Do I love books or love buying books -- that is a question I have to ask myself. When I hold a book it is a little bundle of promise and hope and excitement. Sometimes, the insides don't quite measure up but I selected it for a reason and so I still feel it was time well-spent.
Right now I am worried about the pace of 11-12 books a month. I have to remind myself that in the summer I audio-book outdoors in the garden and on long walks. I will likely fall behind the pace early on, but have to remind myself there will be months that I far exceed. Also, when travellling. . .book reading time. Smile.


message 7: by Lorie (new)

Lorie (loviel) | 33 comments Notes to self, again: I used to be such a literature freak. Like I would purposely NOT read the most popular books (the ones you find at airports and Target as the "bestsellers"). I must say that being a part of goodreads and, more specifically, this challenge group has expanded my book-ish horizons.
I wish I had more time.


message 8: by Lorie (last edited Jan 24, 2019 06:37AM) (new)

Lorie (loviel) | 33 comments Note to self:
I listened to The Boys in the Boat: Nine Americans and Their Epic Quest for Gold at the 1936 Berlin Olympics and, while a cool story, I think non-fiction is not my thing. I felt the same way about Seabiscuit: An American Legend and The Wright Brothers.
I am glad all that information is out there and I am glad people document the past, but now I know that I don't want to read about it at book length. Didn't hate them, but . . .you know. I could google Seabiscuit and learn all I need to know. I learned a lot about the Wright Brothers at the Wright-Patterson airforce museum and that is all I need to know.
Next up on audio is Hillbilly Elegy: A Memoir of a Family and Culture in Crisis. I have lived in rural Ohio and I understand what he is saying.


message 9: by Lorie (new)

Lorie (loviel) | 33 comments Whoa! I already bailed out and deleted the Hillbilly Elegy: A Memoir of a Family and Culture in Crisis, not because of anything wrong with the book but because I read some of the questions and reviews and lost total interest. It seems people wanted to make this book about Trump and were placing judgement on the inhabitants of Appalachia -- the comments and questions about it on goodreads were stupid. If those people liked or read this book, then I don't want to. Picked up A Man Called Ove from my library Libby app. This ought to be a good weekend listen.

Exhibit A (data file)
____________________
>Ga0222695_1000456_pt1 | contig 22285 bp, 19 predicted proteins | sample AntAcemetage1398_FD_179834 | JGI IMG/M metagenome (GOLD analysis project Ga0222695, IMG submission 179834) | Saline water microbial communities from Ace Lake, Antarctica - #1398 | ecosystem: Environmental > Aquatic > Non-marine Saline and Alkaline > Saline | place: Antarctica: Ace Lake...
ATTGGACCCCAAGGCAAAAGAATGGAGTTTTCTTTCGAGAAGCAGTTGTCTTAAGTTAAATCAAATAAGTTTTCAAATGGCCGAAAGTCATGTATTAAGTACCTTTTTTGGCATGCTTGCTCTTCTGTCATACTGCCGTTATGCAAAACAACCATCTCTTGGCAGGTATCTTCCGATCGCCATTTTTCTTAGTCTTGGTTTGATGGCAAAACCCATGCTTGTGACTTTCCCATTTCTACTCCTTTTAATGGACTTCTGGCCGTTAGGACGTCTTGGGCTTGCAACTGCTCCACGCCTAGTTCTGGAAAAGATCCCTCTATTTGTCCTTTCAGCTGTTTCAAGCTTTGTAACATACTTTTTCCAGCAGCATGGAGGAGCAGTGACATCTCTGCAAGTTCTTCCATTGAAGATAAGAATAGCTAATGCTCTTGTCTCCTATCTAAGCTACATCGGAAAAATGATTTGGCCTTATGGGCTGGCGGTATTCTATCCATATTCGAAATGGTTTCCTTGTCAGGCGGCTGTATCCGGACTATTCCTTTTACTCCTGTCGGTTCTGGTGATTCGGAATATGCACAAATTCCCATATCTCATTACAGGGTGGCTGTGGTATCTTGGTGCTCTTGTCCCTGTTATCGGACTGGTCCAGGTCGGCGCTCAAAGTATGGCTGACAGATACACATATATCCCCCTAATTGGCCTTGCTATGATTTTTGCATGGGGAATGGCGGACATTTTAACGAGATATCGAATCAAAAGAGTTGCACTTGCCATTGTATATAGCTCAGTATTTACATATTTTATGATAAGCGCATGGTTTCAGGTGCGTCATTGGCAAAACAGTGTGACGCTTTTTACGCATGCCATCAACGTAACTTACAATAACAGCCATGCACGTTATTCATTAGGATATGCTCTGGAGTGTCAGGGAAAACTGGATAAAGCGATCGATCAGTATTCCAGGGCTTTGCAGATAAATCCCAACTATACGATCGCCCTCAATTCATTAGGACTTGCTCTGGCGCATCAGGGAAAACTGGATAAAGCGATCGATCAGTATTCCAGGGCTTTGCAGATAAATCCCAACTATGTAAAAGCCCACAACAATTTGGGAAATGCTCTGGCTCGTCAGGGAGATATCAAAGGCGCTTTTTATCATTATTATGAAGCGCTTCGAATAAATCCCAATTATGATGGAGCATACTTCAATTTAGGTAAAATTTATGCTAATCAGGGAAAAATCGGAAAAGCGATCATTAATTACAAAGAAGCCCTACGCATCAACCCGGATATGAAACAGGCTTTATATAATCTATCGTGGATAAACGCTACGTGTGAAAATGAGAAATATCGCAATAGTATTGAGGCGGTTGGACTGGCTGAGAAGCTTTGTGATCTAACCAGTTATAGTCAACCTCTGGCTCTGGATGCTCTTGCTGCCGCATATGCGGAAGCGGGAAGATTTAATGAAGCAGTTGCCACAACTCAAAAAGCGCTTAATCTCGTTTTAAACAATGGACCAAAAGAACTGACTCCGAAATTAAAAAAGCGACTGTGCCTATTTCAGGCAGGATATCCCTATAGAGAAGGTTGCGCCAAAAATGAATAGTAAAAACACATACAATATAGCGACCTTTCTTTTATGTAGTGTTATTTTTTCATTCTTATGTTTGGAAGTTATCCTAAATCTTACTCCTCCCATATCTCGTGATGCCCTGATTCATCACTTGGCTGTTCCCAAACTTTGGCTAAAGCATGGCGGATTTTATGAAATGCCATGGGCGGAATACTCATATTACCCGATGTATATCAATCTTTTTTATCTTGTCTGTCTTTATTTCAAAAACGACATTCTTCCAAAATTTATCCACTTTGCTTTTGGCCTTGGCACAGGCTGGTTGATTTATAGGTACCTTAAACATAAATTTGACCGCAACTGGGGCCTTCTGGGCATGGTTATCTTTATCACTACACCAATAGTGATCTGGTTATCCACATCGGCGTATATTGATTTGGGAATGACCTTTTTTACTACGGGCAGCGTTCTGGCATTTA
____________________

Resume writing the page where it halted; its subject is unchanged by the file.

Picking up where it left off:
message 10: by Lorie (new)

Lorie (loviel) | 33 comments well, I am glad I bailed out on Hillbilly Elegy before I was too far into it -- I read to escape political nonsense. Anyway, I picked up A Man Called Ove instead and I LOVE it. I have read many "meh" books in the past 8 - 10 months and a lot of "better than meh" books, but few "unexpected gems" (These are all shelf names of mine). This one is going there -- unexpected gems!


message 11: by Lorie (new)

Lorie (loviel) | 33 comments New book started on audio: The Ocean at the End of the Lane. Neil is the narrator...he has a sexy voice -- reminds me of Severus Snape.


message 12: by Lorie (last edited Jan 24, 2019 06:50AM) (new)

Lorie (loviel) | 33 comments Still listening to The Ocean at the End of the Lane. I am just able to grab snippets here and there. I need to make an appointment with my rower or treadmill and absorb a whole chunk of it. As I said earlier, Neil Gaiman has an amazing reading voice, made better by the fact that he is reading his own material. This audiobook is from the Libby app from the library, but if I can't finish it on time, I will buy it from audiobooks.